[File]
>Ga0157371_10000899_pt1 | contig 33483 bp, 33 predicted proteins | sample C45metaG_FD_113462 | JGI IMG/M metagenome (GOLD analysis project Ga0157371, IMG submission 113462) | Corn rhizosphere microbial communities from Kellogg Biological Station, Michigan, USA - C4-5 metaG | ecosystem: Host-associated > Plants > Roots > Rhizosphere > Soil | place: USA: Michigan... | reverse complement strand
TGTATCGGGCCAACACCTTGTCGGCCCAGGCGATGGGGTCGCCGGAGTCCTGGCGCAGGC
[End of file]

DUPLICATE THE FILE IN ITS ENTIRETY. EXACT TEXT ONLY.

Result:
>Ga0157371_10000899_pt1 | contig 33483 bp, 33 predicted proteins | sample C45metaG_FD_113462 | JGI IMG/M metagenome (GOLD analysis project Ga0157371, IMG submission 113462) | Corn rhizosphere microbial communities from Kellogg Biological Station, Michigan, USA - C4-5 metaG | ecosystem: Host-associated > Plants > Roots > Rhizosphere > Soil | place: USA: Michigan... | reverse complement strand
TGTATCGGGCCAACACCTTGTCGGCCCAGGCGATGGGGTCGCCGGAGTCCTGGCGCAGGC